On October 11, prison organizer Dawn Brooks’s phone began ringing off the hook. Within three days, she received 50 calls.
Colitha Bush, a Texas mother who had been released from federal prison under COVID measures in mid-September, was one of the callers. She had spent 14 days at a halfway house before being released to home confinement at her sister’s house. On October 12, the halfway house administrator called and said her release date had been pushed back another year. They ordered her to report to the halfway house the following day and warned that she would most likely be sent back to prison.
“I immediately sat down and started crying,” Bush told Truthout. She called the federal Bureau of Prisons (BOP) regional office, leaving several voicemails. When the BOP, the supreme authority over all federal prisons, didn’t respond, she called her congressperson. Finally, she phoned her friend Jackie, whom she knew from prison. Through her tears, she told Jackie about the call — and how devastating another year in prison would be. “Hold off. This is not your story,” Jackie told her. Jackie called several advocates, including Dawn Brooks.
Brooks had been fighting against the BOP’s treatment of those placed on home confinement since her own release in June 2020. She wasn’t going to allow prison officials to claw back Bush’s hard-earned freedom without a fight. She and other advocates who had done time together in the “Feds” (as they called the federal prison system) sprang into action, bombarding the BOP with emails and phone calls.
Within five days the bureau rescinded their ill-founded effort to return people like Colitha Bush to prison and lengthen their time there.
Frenzied phone calls and strategizing on the fly were nothing new for these advocates. This was yet another episode of the pandemic as played out inside U.S. prisons. For Brooks, it all started with a life-and-death battle between the BOP and a highly organized force of impacted people, led by women incarcerated in the federal prison at Danbury, Connecticut. Along the way, a host of progressive lawyers and nonprofit activists had become a support team for Brooks and her fellow incarcerated organizers.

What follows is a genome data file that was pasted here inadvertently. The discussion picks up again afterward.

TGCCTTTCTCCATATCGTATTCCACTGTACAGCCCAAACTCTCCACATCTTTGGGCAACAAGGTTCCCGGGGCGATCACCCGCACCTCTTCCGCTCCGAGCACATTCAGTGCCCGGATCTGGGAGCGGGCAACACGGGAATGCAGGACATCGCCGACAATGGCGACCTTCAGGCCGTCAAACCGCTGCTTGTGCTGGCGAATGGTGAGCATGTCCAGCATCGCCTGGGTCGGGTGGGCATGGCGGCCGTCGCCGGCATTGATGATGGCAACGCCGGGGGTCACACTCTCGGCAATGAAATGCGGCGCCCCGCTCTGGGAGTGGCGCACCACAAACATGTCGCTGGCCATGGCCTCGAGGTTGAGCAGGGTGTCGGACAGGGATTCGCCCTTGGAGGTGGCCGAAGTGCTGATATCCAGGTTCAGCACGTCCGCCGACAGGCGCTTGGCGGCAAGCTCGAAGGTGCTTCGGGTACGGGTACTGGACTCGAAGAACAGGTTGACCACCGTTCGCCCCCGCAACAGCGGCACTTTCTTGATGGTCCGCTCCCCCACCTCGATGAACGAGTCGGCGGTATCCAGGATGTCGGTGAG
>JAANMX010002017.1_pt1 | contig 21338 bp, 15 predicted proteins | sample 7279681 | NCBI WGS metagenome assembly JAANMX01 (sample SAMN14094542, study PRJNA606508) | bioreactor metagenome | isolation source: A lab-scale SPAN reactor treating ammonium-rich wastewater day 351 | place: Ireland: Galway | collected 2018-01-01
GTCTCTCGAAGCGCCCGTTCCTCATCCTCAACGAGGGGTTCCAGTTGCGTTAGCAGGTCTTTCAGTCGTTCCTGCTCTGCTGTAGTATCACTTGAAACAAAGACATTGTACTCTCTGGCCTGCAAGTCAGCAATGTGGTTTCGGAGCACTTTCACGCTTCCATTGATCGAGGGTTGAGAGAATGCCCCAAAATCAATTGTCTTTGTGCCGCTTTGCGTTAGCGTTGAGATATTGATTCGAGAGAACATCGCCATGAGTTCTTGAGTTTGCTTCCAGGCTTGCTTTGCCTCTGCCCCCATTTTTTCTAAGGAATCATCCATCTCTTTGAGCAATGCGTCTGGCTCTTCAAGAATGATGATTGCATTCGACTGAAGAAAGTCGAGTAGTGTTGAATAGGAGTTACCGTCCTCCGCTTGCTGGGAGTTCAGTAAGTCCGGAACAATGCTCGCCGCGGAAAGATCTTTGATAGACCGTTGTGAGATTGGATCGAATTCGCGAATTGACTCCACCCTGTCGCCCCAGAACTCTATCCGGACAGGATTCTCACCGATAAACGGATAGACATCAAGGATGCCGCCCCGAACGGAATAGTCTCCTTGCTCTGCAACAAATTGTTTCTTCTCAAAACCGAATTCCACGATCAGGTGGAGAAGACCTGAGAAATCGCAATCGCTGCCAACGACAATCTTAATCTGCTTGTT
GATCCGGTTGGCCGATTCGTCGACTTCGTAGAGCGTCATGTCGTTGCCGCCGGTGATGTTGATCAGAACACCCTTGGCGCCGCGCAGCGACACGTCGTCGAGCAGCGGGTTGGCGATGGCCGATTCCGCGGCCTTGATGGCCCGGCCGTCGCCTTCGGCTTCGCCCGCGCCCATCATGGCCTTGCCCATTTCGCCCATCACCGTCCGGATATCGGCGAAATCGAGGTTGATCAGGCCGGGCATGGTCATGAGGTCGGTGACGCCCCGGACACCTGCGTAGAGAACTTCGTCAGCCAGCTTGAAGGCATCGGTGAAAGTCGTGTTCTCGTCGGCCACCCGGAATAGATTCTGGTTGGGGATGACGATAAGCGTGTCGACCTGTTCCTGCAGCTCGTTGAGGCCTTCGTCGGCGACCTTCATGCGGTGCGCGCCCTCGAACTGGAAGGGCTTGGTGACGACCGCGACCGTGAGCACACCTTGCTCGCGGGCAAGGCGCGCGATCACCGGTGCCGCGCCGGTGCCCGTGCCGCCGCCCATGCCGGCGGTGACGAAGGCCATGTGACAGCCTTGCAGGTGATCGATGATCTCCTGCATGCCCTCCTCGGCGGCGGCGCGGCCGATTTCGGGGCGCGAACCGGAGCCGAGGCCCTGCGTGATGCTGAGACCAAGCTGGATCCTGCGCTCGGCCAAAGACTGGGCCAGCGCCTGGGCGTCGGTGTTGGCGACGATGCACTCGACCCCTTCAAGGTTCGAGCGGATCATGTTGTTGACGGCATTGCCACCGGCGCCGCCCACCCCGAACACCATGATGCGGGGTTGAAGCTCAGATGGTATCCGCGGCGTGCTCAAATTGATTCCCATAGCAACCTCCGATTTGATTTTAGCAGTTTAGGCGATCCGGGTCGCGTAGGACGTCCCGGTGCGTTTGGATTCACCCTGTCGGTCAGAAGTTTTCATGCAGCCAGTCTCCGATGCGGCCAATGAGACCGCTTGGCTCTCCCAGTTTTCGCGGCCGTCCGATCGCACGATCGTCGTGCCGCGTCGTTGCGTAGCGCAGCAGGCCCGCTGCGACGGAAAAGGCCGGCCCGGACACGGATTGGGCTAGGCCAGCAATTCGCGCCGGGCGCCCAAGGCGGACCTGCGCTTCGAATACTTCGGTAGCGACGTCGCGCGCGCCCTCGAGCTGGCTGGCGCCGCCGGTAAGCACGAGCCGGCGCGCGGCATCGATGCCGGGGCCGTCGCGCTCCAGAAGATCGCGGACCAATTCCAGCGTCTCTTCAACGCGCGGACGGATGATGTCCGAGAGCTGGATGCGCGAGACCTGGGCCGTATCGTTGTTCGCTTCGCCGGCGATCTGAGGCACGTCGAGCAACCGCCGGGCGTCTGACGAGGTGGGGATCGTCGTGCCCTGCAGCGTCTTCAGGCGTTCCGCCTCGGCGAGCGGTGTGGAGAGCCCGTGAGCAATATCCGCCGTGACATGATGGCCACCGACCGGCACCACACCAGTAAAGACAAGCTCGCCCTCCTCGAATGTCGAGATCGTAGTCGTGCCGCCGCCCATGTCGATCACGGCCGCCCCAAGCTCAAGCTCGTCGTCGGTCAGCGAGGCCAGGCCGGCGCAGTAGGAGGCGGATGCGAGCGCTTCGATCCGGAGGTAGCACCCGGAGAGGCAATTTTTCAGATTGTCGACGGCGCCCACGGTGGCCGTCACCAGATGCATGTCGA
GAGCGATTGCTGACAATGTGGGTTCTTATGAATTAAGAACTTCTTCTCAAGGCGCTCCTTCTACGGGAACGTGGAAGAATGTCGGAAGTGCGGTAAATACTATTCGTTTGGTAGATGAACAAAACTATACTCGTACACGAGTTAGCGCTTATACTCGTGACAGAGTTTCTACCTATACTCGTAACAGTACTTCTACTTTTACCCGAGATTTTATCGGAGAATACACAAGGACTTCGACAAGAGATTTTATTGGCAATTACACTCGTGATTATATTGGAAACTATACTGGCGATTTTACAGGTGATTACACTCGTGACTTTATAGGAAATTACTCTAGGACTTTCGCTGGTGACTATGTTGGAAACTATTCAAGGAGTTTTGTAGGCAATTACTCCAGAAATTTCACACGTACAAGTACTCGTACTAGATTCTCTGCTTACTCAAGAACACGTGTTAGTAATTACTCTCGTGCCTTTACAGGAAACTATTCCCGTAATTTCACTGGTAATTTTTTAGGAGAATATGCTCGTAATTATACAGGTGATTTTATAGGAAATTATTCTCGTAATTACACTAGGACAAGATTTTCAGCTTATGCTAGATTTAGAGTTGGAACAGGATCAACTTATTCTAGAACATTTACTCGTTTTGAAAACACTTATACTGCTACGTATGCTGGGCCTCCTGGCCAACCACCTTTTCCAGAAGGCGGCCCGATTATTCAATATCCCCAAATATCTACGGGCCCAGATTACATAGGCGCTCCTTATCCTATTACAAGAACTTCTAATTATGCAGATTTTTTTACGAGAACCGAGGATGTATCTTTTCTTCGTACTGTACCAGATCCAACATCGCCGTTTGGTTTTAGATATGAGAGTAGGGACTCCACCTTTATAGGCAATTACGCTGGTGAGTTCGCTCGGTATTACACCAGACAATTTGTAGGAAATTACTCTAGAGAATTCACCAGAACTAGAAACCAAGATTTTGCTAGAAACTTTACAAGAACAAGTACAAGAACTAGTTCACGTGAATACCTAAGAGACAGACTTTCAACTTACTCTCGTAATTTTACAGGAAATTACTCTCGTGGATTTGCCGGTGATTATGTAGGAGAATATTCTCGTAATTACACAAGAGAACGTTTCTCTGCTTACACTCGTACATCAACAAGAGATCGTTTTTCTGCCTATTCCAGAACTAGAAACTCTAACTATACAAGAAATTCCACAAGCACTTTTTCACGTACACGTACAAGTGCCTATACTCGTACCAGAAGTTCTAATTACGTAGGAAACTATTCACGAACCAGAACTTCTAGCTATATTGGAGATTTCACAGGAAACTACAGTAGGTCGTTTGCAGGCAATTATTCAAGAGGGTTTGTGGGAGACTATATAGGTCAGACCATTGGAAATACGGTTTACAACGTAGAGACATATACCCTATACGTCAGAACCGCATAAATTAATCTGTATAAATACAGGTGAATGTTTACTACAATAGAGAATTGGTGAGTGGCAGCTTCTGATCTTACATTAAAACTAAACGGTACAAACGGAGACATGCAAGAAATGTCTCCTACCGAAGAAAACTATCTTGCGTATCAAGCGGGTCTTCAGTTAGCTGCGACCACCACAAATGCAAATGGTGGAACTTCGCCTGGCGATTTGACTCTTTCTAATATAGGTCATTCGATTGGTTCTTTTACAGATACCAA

Bureaucratic Incompetence Sparks Organizing
The actions of Brooks and company were all a reaction to the March 26, 2020, memorandum from then-Attorney General William Barr which authorized the BOP to release people to home confinement to stem the spread of COVID-19 behind bars.
On April 3 of that year, after five COVID deaths in the federal prison in Oakdale, Louisiana, Barr turned up the heat, ordering a review of “all inmates who have COVID-19 risk factors.” Two days later, he declared an emergency in the federal system, giving prison officials the power to grant early release beyond the 10 percent remaining sentence or six months (whichever is less) specified in the First Step Act of 2019.
This prompted action by the typically lethargic bureaucracy. By August, federal authorities claimed they had released over 30,000 people, the largest mass release in U.S. prison history. The vast majority were placed on house arrest with an electronic monitor.